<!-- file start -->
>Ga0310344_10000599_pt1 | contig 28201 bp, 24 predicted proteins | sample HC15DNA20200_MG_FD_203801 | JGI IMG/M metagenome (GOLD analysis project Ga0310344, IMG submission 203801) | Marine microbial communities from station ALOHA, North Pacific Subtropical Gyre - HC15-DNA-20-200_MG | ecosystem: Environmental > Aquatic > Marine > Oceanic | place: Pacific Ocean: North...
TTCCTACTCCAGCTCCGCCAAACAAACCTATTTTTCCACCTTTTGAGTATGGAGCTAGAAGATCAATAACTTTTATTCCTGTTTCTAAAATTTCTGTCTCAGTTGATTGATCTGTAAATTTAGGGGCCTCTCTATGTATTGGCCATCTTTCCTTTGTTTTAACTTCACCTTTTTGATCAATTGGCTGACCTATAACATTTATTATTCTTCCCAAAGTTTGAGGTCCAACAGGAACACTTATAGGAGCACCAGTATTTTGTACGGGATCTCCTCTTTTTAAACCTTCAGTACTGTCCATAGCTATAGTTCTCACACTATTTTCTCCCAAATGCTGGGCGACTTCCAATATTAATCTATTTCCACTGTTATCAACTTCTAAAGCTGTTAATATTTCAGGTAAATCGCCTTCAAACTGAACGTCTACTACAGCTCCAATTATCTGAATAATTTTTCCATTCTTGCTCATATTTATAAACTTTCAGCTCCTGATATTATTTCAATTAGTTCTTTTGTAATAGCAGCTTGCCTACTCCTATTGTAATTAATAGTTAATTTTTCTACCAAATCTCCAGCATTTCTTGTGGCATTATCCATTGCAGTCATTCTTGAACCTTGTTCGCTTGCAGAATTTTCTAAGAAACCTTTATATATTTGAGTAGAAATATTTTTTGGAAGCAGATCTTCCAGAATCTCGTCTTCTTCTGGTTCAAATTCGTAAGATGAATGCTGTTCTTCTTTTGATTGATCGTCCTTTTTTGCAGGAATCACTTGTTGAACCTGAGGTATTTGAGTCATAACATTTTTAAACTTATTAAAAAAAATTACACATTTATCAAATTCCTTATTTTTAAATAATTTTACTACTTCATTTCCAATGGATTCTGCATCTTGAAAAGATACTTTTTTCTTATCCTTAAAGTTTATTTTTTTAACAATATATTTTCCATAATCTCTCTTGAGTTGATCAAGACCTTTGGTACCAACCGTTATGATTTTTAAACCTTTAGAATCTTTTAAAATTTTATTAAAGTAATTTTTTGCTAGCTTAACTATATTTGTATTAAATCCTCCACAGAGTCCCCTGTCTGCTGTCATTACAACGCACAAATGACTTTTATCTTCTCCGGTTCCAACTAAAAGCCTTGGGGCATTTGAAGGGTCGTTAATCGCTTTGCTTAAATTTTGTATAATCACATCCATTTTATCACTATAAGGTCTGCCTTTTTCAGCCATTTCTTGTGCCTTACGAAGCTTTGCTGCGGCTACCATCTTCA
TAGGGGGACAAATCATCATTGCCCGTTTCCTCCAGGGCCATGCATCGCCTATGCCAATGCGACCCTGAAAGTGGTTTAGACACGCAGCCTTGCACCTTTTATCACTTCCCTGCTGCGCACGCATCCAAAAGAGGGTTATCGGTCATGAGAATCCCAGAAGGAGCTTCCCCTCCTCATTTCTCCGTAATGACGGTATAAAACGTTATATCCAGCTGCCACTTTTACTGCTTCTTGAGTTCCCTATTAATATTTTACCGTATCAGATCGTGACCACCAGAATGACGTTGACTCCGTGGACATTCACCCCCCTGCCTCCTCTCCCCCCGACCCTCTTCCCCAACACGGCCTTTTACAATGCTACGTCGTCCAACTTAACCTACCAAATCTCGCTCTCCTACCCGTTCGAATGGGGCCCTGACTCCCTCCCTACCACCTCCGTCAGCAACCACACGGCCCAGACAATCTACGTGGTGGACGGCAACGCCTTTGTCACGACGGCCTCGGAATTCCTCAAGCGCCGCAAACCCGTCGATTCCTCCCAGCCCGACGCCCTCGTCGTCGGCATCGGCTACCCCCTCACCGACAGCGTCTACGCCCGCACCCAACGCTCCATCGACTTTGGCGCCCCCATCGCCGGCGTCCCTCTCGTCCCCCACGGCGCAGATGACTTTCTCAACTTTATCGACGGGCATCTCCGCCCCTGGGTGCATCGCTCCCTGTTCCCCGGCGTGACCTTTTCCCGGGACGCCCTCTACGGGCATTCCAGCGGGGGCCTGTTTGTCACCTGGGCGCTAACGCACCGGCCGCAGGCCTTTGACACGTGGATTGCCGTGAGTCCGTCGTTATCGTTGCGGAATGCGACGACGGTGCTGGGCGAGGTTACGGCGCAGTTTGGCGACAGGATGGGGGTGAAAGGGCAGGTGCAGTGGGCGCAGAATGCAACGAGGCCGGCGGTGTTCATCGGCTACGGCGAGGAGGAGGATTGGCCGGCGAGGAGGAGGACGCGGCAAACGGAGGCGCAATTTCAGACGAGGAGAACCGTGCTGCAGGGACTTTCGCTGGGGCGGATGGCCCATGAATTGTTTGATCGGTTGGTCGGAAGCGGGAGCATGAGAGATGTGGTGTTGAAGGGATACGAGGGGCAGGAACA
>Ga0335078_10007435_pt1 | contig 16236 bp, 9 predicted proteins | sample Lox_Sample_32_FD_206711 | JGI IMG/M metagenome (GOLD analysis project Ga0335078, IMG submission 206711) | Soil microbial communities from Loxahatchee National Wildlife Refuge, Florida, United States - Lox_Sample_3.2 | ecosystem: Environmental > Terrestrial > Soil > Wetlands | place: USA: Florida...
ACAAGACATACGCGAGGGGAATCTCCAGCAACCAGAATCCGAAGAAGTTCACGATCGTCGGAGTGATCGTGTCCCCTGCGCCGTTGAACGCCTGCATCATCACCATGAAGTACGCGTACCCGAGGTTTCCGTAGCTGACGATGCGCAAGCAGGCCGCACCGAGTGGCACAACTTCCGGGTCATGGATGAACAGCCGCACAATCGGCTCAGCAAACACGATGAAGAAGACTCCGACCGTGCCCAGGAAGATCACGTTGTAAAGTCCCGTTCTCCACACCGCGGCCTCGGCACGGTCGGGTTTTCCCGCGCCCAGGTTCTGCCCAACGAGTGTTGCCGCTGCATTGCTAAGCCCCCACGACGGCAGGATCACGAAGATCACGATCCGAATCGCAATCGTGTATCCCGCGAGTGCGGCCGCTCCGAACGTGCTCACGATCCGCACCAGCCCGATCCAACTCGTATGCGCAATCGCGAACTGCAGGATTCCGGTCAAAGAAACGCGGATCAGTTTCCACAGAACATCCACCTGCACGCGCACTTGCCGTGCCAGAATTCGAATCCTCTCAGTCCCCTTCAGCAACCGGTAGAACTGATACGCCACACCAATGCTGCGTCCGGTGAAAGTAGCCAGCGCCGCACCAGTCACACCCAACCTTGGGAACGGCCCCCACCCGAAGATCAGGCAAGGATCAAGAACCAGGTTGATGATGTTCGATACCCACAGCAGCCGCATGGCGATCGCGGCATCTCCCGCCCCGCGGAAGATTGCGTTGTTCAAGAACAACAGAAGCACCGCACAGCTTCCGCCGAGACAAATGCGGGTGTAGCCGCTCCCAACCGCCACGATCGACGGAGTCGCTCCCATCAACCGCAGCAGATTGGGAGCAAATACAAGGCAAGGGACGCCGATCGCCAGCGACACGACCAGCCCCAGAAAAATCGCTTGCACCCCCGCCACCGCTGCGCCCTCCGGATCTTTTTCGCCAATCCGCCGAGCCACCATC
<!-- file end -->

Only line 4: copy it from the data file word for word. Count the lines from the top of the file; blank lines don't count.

>Ga0335078_10007435_pt1 | contig 16236 bp, 9 predicted proteins | sample Lox_Sample_32_FD_206711 | JGI IMG/M metagenome (GOLD analysis project Ga0335078, IMG submission 206711) | Soil microbial communities from Loxahatchee National Wildlife Refuge, Florida, United States - Lox_Sample_3.2 | ecosystem: Environmental > Terrestrial > Soil > Wetlands | place: USA: Florida...